Get more from your affirmations

I’ll let you into a secret… Cognitive Behavioural Therapists don’t really teach positive affirmations. The reason being that CBT is about finding a balanced alternative to a negative thought and is not so much about ‘thinking positive’ as some people expect.

So the idea of positive affirmations is one that hasn’t been on my radar until relatively recently.

However, the trend for positive affirmations appears to be growing and many people seem to find them helpful.

I used one myself this morning when I needed to have a difficult conversation and it was very helpful to me. If you are wondering, it was: ‘I can approach this conversation with strength and compassion’.

If I did teach positive affirmations, I would probably teach them like this:


Take small steps towards increasing positivity in your affirmations


If you currently believe ‘I am a bad person’ and your positive affirmation is ‘I am a good person’, it is probably a leap too far.

This is how people sometimes apply ‘positive thinking’ and it often doesn’t work, simply because it doesn’t feel believable. You can usually tell if you are trying to trick yourself into believing something you don’t!

Steps might include language like:

‘I am working towards believing I can be a good person’

‘Sometimes I feel like a good person’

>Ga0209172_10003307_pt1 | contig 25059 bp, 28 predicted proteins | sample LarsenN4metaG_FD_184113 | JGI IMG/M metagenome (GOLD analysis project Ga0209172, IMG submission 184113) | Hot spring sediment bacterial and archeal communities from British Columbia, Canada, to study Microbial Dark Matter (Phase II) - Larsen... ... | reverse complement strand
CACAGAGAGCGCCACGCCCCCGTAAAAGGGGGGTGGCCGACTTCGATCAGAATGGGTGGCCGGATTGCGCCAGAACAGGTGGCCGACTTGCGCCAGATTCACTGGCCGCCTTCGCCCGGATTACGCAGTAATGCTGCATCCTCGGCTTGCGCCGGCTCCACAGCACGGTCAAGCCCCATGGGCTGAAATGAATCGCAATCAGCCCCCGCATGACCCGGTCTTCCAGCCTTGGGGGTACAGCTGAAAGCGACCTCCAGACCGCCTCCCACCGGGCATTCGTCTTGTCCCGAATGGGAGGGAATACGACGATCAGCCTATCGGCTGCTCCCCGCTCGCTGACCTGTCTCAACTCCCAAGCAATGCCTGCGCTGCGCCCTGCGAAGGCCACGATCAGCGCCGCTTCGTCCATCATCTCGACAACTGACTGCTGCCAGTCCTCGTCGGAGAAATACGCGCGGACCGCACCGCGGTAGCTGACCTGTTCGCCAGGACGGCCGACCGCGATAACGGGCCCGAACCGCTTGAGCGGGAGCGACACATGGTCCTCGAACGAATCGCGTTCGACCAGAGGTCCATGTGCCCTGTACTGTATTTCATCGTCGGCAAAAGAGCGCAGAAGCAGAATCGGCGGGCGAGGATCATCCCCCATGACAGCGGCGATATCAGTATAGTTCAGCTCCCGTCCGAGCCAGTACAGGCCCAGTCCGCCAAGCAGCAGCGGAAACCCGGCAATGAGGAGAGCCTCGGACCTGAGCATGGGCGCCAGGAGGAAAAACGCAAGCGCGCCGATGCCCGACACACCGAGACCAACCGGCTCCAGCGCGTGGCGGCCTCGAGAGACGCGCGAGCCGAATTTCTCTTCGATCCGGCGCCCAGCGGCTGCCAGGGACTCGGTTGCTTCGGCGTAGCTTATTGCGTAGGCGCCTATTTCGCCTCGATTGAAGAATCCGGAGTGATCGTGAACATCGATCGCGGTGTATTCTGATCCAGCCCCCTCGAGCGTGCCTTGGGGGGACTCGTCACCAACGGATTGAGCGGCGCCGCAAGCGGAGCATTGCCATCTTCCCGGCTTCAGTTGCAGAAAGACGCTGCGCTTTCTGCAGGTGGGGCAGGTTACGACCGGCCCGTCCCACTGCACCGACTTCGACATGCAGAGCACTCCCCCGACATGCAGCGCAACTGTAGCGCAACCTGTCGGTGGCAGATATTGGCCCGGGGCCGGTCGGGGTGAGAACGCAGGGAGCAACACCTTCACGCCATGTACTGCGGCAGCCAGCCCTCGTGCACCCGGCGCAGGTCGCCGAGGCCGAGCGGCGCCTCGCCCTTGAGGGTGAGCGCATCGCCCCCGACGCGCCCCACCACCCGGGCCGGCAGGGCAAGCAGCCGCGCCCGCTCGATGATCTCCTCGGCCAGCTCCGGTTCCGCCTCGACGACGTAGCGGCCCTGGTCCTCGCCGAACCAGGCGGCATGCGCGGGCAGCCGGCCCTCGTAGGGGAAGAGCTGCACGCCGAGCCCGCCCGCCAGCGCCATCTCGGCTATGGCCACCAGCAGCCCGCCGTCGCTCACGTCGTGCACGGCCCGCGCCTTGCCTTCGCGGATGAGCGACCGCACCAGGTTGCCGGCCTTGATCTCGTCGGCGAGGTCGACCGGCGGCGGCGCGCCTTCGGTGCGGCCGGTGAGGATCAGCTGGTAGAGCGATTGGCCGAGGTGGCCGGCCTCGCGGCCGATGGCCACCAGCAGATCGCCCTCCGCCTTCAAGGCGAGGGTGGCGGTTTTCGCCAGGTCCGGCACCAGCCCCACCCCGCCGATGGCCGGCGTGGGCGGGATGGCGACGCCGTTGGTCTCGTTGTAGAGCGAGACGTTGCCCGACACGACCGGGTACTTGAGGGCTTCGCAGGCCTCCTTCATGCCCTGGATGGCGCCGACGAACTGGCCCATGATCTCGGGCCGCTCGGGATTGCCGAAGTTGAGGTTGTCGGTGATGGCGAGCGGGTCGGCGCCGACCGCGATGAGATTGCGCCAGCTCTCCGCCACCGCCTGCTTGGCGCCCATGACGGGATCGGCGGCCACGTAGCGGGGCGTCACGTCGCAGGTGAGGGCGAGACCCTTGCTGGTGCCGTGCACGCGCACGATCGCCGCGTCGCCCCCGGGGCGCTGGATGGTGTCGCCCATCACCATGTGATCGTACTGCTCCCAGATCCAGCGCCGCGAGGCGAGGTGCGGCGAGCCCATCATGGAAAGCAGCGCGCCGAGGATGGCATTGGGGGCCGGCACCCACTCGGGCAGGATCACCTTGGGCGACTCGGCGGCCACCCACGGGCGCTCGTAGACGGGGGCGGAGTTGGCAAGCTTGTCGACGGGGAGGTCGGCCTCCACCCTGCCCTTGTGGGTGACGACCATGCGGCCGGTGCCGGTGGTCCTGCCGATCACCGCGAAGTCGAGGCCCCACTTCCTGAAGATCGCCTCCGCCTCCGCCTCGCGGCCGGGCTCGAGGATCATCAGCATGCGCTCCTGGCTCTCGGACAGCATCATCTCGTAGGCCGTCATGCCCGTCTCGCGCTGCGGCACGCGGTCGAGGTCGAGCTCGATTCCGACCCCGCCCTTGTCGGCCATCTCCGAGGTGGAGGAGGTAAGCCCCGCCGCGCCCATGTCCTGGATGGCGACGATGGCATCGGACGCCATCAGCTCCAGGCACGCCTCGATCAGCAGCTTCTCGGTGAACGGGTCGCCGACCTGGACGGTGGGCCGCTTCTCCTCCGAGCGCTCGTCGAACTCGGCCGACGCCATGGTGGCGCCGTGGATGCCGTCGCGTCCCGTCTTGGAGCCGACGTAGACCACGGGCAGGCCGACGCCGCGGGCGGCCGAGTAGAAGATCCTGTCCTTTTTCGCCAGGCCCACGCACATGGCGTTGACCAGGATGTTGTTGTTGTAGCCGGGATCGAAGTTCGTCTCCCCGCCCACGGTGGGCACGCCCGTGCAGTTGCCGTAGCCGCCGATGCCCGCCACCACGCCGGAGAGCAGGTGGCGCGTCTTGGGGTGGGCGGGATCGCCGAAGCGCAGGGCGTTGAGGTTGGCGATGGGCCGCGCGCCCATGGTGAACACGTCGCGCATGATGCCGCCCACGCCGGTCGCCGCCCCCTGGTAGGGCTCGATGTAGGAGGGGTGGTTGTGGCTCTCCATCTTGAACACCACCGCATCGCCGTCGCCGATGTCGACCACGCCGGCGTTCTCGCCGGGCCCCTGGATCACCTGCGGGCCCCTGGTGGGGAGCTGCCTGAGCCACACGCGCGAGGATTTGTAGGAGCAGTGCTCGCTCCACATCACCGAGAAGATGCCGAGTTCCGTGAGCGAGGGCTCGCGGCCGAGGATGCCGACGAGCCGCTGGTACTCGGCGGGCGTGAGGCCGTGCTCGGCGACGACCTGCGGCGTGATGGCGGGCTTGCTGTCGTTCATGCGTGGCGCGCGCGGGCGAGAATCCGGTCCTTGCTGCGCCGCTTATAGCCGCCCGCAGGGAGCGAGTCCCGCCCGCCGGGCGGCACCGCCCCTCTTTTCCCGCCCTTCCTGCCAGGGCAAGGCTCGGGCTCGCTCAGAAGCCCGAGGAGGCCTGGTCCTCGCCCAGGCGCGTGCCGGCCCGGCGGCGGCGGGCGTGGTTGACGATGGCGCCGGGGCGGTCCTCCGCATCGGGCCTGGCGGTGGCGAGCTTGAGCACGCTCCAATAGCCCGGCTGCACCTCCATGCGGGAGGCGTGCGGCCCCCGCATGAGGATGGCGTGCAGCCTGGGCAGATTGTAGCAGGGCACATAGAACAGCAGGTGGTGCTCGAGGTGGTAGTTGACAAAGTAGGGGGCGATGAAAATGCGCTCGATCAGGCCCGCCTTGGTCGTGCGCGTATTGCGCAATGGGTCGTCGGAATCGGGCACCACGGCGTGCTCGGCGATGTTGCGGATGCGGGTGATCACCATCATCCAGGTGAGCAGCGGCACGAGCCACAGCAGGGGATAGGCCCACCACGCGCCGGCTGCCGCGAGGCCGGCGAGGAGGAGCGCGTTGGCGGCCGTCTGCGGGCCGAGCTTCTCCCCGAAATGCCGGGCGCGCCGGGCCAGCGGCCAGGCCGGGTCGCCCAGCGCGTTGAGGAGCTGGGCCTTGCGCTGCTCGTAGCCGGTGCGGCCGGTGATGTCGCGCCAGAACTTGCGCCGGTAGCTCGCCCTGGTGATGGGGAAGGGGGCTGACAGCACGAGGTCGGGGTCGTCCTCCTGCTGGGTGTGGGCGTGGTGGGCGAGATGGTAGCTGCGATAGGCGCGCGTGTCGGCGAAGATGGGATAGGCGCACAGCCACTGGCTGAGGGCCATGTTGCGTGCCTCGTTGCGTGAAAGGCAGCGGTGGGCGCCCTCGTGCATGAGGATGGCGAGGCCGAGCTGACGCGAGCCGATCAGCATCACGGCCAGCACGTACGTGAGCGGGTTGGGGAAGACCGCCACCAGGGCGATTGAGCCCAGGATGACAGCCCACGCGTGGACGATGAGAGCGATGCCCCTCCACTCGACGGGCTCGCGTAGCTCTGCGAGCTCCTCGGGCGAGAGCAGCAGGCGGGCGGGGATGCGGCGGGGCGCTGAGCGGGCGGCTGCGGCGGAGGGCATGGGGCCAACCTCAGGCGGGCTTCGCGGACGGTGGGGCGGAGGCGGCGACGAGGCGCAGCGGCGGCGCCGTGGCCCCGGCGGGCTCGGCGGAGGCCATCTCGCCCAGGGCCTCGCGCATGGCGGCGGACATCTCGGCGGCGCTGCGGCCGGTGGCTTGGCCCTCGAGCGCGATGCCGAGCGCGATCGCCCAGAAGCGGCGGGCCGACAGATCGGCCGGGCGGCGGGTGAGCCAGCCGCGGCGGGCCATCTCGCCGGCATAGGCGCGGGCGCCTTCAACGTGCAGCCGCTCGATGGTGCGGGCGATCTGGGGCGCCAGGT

‘I am doing the best I can to be a good person’


Make them your own


I saw a client recently who has been using positive affirmations from a list of somebody else’s affirmations. A list of affirmations or suggestions from others may give you some good ideas and help to get you started but it may ultimately be more helpful to word them in a way that is more personal to you.

The more personal you can make your positive affirmation, the more believable it is likely to be.

The more believable it is, the more helpful it is likely to be.

When you make your own, you can also make them situation specific as I did this morning. This may be of more use than something generic.


Use evidence to back them up


In CBT we use evidence for and against thoughts. When you can see that there is evidence against a negative thought, it undermines the believability of the thought.